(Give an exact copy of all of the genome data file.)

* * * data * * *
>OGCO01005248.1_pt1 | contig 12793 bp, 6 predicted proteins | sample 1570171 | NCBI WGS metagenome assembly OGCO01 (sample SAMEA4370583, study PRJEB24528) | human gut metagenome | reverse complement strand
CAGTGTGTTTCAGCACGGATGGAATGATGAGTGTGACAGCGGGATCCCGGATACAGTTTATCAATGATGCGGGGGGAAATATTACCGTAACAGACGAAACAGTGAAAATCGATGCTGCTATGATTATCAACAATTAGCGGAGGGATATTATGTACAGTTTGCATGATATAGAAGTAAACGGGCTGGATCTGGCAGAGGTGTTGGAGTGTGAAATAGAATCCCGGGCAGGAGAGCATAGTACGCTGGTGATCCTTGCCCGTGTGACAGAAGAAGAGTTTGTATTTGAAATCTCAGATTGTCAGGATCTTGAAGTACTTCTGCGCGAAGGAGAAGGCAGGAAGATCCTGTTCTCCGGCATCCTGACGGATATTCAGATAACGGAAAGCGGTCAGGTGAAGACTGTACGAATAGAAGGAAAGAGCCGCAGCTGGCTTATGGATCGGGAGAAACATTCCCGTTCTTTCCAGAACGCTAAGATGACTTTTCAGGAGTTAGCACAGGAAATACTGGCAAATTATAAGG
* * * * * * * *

>OGCO01005248.1_pt1 | contig 12793 bp, 6 predicted proteins | sample 1570171 | NCBI WGS metagenome assembly OGCO01 (sample SAMEA4370583, study PRJEB24528) | human gut metagenome | reverse complement strand
CAGTGTGTTTCAGCACGGATGGAATGATGAGTGTGACAGCGGGATCCCGGATACAGTTTATCAATGATGCGGGGGGAAATATTACCGTAACAGACGAAACAGTGAAAATCGATGCTGCTATGATTATCAACAATTAGCGGAGGGATATTATGTACAGTTTGCATGATATAGAAGTAAACGGGCTGGATCTGGCAGAGGTGTTGGAGTGTGAAATAGAATCCCGGGCAGGAGAGCATAGTACGCTGGTGATCCTTGCCCGTGTGACAGAAGAAGAGTTTGTATTTGAAATCTCAGATTGTCAGGATCTTGAAGTACTTCTGCGCGAAGGAGAAGGCAGGAAGATCCTGTTCTCCGGCATCCTGACGGATATTCAGATAACGGAAAGCGGTCAGGTGAAGACTGTACGAATAGAAGGAAAGAGCCGCAGCTGGCTTATGGATCGGGAGAAACATTCCCGTTCTTTCCAGAACGCTAAGATGACTTTTCAGGAGTTAGCACAGGAAATACTGGCAAATTATAAGG